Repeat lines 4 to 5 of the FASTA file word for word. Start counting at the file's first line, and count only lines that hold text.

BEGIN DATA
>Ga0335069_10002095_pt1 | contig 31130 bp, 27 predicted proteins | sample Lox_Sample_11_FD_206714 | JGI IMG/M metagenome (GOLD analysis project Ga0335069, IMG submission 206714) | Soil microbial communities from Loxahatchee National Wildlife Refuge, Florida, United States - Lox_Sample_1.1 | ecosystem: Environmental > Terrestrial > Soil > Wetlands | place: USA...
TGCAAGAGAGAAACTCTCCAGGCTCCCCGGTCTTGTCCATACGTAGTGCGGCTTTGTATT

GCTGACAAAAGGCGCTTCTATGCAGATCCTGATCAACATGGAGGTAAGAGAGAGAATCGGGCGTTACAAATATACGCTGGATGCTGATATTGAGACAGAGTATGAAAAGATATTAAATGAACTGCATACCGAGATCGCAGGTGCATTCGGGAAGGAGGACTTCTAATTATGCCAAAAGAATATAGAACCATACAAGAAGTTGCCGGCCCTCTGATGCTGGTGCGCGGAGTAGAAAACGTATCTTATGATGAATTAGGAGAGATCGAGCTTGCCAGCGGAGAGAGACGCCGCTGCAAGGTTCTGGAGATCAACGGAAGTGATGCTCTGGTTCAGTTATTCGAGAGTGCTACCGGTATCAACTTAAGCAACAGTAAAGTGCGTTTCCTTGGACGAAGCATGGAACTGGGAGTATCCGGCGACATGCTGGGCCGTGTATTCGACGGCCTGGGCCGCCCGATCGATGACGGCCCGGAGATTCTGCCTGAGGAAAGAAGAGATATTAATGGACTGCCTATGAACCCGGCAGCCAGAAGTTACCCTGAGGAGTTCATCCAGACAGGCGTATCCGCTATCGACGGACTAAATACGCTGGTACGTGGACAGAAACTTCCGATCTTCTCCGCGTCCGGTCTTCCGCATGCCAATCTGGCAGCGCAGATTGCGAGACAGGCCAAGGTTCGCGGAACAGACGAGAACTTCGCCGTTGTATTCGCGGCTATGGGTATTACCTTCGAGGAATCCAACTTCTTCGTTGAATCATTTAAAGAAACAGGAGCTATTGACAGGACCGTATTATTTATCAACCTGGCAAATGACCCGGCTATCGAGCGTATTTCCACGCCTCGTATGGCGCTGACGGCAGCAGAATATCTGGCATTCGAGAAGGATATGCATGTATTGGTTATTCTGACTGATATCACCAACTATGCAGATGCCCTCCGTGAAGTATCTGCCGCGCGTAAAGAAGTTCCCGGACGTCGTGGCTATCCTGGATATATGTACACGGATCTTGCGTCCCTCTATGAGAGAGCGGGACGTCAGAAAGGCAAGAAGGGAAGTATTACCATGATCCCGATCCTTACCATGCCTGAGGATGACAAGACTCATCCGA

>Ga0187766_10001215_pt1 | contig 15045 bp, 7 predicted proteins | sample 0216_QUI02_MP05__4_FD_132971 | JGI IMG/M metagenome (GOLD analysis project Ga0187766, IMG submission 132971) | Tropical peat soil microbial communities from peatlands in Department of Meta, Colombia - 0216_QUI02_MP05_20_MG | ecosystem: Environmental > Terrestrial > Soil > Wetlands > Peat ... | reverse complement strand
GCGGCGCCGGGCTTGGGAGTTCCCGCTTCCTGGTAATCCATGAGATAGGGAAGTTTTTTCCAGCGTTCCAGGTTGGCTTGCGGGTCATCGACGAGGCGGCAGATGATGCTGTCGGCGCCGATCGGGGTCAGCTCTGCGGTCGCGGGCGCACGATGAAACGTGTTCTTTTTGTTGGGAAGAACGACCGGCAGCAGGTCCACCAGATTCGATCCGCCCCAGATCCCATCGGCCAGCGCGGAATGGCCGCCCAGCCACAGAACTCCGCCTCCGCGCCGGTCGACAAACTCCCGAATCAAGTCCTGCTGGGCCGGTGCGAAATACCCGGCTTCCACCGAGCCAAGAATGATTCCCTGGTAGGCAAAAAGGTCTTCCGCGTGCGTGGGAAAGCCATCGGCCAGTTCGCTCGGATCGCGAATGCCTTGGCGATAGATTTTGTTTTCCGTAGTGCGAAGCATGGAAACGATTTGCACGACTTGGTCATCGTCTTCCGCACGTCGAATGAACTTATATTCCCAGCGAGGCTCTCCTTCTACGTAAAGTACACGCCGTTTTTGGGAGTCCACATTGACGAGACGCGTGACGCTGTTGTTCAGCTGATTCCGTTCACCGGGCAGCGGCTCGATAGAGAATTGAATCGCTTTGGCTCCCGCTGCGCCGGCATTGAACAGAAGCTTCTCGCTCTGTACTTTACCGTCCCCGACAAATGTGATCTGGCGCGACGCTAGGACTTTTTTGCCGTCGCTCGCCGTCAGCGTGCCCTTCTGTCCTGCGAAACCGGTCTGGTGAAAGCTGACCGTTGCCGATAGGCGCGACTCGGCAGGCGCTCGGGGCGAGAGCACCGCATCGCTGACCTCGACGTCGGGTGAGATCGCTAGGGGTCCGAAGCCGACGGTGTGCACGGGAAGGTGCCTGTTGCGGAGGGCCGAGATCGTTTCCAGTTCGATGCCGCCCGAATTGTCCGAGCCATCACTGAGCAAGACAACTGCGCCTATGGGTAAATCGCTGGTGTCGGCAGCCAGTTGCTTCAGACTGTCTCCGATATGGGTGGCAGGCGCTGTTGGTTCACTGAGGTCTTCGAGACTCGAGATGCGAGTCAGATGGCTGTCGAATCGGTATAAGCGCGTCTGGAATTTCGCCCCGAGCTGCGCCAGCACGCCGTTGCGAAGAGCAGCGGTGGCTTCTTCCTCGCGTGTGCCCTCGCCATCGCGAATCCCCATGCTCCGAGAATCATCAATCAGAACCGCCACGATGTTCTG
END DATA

>Ga0187766_10001215_pt1 | contig 15045 bp, 7 predicted proteins | sample 0216_QUI02_MP05__4_FD_132971 | JGI IMG/M metagenome (GOLD analysis project Ga0187766, IMG submission 132971) | Tropical peat soil microbial communities from peatlands in Department of Meta, Colombia - 0216_QUI02_MP05_20_MG | ecosystem: Environmental > Terrestrial > Soil > Wetlands > Peat ... | reverse complement strand
GCGGCGCCGGGCTTGGGAGTTCCCGCTTCCTGGTAATCCATGAGATAGGGAAGTTTTTTCCAGCGTTCCAGGTTGGCTTGCGGGTCATCGACGAGGCGGCAGATGATGCTGTCGGCGCCGATCGGGGTCAGCTCTGCGGTCGCGGGCGCACGATGAAACGTGTTCTTTTTGTTGGGAAGAACGACCGGCAGCAGGTCCACCAGATTCGATCCGCCCCAGATCCCATCGGCCAGCGCGGAATGGCCGCCCAGCCACAGAACTCCGCCTCCGCGCCGGTCGACAAACTCCCGAATCAAGTCCTGCTGGGCCGGTGCGAAATACCCGGCTTCCACCGAGCCAAGAATGATTCCCTGGTAGGCAAAAAGGTCTTCCGCGTGCGTGGGAAAGCCATCGGCCAGTTCGCTCGGATCGCGAATGCCTTGGCGATAGATTTTGTTTTCCGTAGTGCGAAGCATGGAAACGATTTGCACGACTTGGTCATCGTCTTCCGCACGTCGAATGAACTTATATTCCCAGCGAGGCTCTCCTTCTACGTAAAGTACACGCCGTTTTTGGGAGTCCACATTGACGAGACGCGTGACGCTGTTGTTCAGCTGATTCCGTTCACCGGGCAGCGGCTCGATAGAGAATTGAATCGCTTTGGCTCCCGCTGCGCCGGCATTGAACAGAAGCTTCTCGCTCTGTACTTTACCGTCCCCGACAAATGTGATCTGGCGCGACGCTAGGACTTTTTTGCCGTCGCTCGCCGTCAGCGTGCCCTTCTGTCCTGCGAAACCGGTCTGGTGAAAGCTGACCGTTGCCGATAGGCGCGACTCGGCAGGCGCTCGGGGCGAGAGCACCGCATCGCTGACCTCGACGTCGGGTGAGATCGCTAGGGGTCCGAAGCCGACGGTGTGCACGGGAAGGTGCCTGTTGCGGAGGGCCGAGATCGTTTCCAGTTCGATGCCGCCCGAATTGTCCGAGCCATCACTGAGCAAGACAACTGCGCCTATGGGTAAATCGCTGGTGTCGGCAGCCAGTTGCTTCAGACTGTCTCCGATATGGGTGGCAGGCGCTGTTGGTTCACTGAGGTCTTCGAGACTCGAGATGCGAGTCAGATGGCTGTCGAATCGGTATAAGCGCGTCTGGAATTTCGCCCCGAGCTGCGCCAGCACGCCGTTGCGAAGAGCAGCGGTGGCTTCTTCCTCGCGTGTGCCCTCGCCATCGCGAATCCCCATGCTCCGAGAATCATCAATCAGAACCGCCACGATGTTCTG